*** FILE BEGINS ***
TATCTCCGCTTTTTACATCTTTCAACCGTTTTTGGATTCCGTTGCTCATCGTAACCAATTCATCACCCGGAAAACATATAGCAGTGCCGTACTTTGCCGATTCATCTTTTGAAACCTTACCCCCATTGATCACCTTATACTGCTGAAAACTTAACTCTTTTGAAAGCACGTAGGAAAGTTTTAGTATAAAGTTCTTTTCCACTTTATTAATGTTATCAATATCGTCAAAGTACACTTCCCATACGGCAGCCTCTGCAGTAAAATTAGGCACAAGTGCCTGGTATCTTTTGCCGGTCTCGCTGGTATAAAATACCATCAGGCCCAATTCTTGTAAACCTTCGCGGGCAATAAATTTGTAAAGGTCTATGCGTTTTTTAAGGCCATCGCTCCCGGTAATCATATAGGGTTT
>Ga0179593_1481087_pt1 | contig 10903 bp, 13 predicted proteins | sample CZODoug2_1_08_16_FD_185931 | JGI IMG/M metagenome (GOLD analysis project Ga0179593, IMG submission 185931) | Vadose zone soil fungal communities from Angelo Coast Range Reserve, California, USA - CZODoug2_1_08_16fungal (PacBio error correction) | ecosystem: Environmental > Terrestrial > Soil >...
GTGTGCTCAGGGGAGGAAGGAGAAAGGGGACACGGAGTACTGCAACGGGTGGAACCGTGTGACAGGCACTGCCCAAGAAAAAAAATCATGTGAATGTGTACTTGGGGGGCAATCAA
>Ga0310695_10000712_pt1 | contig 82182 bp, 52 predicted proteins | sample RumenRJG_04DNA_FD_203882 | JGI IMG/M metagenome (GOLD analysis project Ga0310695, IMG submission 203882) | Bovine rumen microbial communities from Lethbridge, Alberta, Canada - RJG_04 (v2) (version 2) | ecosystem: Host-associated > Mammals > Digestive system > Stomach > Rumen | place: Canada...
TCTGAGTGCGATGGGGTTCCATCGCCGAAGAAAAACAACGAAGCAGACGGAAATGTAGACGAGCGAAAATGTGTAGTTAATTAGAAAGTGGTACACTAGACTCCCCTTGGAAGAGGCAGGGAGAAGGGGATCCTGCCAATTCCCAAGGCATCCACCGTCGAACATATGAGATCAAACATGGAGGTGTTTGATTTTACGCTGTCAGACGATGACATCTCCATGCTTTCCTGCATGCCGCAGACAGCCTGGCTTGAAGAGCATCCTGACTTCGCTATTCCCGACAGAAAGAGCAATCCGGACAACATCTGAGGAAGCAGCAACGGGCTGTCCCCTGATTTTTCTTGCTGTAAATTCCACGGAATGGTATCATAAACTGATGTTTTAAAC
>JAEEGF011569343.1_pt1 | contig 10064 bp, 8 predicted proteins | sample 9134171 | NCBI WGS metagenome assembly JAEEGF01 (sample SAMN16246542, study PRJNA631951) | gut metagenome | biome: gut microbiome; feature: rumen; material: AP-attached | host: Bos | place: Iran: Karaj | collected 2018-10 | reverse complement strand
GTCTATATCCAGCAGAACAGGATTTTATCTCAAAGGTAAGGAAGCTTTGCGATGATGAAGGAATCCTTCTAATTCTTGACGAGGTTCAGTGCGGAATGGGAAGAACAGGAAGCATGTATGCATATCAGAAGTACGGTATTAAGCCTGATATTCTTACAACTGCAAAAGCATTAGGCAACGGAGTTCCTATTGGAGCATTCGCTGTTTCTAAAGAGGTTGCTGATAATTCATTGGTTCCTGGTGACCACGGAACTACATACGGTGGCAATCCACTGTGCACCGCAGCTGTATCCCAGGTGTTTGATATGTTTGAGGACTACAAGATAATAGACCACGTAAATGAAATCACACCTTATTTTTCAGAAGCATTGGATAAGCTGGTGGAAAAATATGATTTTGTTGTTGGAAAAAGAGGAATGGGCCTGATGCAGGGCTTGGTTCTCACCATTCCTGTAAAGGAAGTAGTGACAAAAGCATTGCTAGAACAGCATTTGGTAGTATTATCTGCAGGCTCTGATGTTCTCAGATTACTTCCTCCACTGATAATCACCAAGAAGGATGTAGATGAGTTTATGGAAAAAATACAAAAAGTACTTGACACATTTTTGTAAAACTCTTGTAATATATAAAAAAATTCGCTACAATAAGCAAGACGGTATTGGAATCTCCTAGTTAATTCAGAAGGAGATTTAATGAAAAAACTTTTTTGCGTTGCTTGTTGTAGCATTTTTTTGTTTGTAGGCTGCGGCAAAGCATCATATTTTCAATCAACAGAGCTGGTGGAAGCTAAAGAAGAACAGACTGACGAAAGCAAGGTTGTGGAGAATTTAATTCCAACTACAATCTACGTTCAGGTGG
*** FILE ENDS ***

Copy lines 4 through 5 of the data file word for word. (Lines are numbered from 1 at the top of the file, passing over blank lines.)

>Ga0310695_10000712_pt1 | contig 82182 bp, 52 predicted proteins | sample RumenRJG_04DNA_FD_203882 | JGI IMG/M metagenome (GOLD analysis project Ga0310695, IMG submission 203882) | Bovine rumen microbial communities from Lethbridge, Alberta, Canada - RJG_04 (v2) (version 2) | ecosystem: Host-associated > Mammals > Digestive system > Stomach > Rumen | place: Canada...
TCTGAGTGCGATGGGGTTCCATCGCCGAAGAAAAACAACGAAGCAGACGGAAATGTAGACGAGCGAAAATGTGTAGTTAATTAGAAAGTGGTACACTAGACTCCCCTTGGAAGAGGCAGGGAGAAGGGGATCCTGCCAATTCCCAAGGCATCCACCGTCGAACATATGAGATCAAACATGGAGGTGTTTGATTTTACGCTGTCAGACGATGACATCTCCATGCTTTCCTGCATGCCGCAGACAGCCTGGCTTGAAGAGCATCCTGACTTCGCTATTCCCGACAGAAAGAGCAATCCGGACAACATCTGAGGAAGCAGCAACGGGCTGTCCCCTGATTTTTCTTGCTGTAAATTCCACGGAATGGTATCATAAACTGATGTTTTAAAC